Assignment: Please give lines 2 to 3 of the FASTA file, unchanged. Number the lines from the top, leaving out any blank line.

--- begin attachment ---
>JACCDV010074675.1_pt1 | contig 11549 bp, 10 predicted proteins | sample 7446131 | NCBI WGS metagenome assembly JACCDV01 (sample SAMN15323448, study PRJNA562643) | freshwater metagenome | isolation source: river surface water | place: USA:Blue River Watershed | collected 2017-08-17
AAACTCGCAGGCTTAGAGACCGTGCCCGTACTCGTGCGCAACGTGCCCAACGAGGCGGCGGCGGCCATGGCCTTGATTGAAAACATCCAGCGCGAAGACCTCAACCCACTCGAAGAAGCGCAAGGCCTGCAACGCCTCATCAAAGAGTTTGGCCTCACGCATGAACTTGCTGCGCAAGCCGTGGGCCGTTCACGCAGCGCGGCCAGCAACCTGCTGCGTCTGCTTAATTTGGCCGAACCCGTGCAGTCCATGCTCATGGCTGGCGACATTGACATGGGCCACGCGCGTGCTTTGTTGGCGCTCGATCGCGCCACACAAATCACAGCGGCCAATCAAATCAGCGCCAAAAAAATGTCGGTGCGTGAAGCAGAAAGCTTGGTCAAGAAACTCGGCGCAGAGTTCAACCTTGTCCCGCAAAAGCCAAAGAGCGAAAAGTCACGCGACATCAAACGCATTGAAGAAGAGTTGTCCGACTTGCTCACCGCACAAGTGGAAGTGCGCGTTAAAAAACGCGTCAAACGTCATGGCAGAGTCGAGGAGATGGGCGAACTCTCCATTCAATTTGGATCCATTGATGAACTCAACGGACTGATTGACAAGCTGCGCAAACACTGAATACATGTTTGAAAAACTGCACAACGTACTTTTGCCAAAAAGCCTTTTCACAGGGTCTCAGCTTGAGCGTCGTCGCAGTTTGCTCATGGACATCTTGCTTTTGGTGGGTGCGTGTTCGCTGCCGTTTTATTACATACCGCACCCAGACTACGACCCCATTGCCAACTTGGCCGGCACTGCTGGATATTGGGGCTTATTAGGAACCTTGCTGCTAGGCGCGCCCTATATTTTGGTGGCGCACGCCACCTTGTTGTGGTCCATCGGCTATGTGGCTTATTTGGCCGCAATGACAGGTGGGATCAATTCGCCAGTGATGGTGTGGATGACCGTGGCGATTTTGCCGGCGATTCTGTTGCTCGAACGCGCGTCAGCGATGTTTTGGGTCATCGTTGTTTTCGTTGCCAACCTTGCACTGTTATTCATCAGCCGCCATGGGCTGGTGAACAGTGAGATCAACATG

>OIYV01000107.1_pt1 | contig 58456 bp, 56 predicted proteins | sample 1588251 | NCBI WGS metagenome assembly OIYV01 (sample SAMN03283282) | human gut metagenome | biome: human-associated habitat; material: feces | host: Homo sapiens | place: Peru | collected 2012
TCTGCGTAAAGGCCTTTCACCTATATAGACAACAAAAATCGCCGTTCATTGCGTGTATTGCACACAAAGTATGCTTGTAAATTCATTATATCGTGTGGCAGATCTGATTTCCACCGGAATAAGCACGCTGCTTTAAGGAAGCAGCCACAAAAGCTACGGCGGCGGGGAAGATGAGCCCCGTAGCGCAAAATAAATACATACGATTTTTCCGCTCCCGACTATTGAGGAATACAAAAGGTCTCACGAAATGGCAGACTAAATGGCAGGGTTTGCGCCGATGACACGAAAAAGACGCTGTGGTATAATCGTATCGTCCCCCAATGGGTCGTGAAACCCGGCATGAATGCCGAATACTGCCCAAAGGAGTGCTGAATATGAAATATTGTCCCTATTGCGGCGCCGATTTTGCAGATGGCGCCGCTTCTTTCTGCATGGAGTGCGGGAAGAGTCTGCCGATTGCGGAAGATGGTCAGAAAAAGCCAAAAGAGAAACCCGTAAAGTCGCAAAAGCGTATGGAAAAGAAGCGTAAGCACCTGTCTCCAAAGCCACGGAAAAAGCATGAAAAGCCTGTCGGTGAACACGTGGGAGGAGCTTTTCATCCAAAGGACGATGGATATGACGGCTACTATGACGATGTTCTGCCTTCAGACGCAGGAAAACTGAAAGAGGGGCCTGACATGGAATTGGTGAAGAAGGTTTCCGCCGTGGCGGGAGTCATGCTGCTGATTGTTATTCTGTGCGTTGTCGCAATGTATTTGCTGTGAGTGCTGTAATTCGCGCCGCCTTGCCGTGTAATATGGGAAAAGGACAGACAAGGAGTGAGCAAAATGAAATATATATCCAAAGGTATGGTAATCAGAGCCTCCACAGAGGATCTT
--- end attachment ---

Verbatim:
AAACTCGCAGGCTTAGAGACCGTGCCCGTACTCGTGCGCAACGTGCCCAACGAGGCGGCGGCGGCCATGGCCTTGATTGAAAACATCCAGCGCGAAGACCTCAACCCACTCGAAGAAGCGCAAGGCCTGCAACGCCTCATCAAAGAGTTTGGCCTCACGCATGAACTTGCTGCGCAAGCCGTGGGCCGTTCACGCAGCGCGGCCAGCAACCTGCTGCGTCTGCTTAATTTGGCCGAACCCGTGCAGTCCATGCTCATGGCTGGCGACATTGACATGGGCCACGCGCGTGCTTTGTTGGCGCTCGATCGCGCCACACAAATCACAGCGGCCAATCAAATCAGCGCCAAAAAAATGTCGGTGCGTGAAGCAGAAAGCTTGGTCAAGAAACTCGGCGCAGAGTTCAACCTTGTCCCGCAAAAGCCAAAGAGCGAAAAGTCACGCGACATCAAACGCATTGAAGAAGAGTTGTCCGACTTGCTCACCGCACAAGTGGAAGTGCGCGTTAAAAAACGCGTCAAACGTCATGGCAGAGTCGAGGAGATGGGCGAACTCTCCATTCAATTTGGATCCATTGATGAACTCAACGGACTGATTGACAAGCTGCGCAAACACTGAATACATGTTTGAAAAACTGCACAACGTACTTTTGCCAAAAAGCCTTTTCACAGGGTCTCAGCTTGAGCGTCGTCGCAGTTTGCTCATGGACATCTTGCTTTTGGTGGGTGCGTGTTCGCTGCCGTTTTATTACATACCGCACCCAGACTACGACCCCATTGCCAACTTGGCCGGCACTGCTGGATATTGGGGCTTATTAGGAACCTTGCTGCTAGGCGCGCCCTATATTTTGGTGGCGCACGCCACCTTGTTGTGGTCCATCGGCTATGTGGCTTATTTGGCCGCAATGACAGGTGGGATCAATTCGCCAGTGATGGTGTGGATGACCGTGGCGATTTTGCCGGCGATTCTGTTGCTCGAACGCGCGTCAGCGATGTTTTGGGTCATCGTTGTTTTCGTTGCCAACCTTGCACTGTTATTCATCAGCCGCCATGGGCTGGTGAACAGTGAGATCAACATG

>OIYV01000107.1_pt1 | contig 58456 bp, 56 predicted proteins | sample 1588251 | NCBI WGS metagenome assembly OIYV01 (sample SAMN03283282) | human gut metagenome | biome: human-associated habitat; material: feces | host: Homo sapiens | place: Peru | collected 2012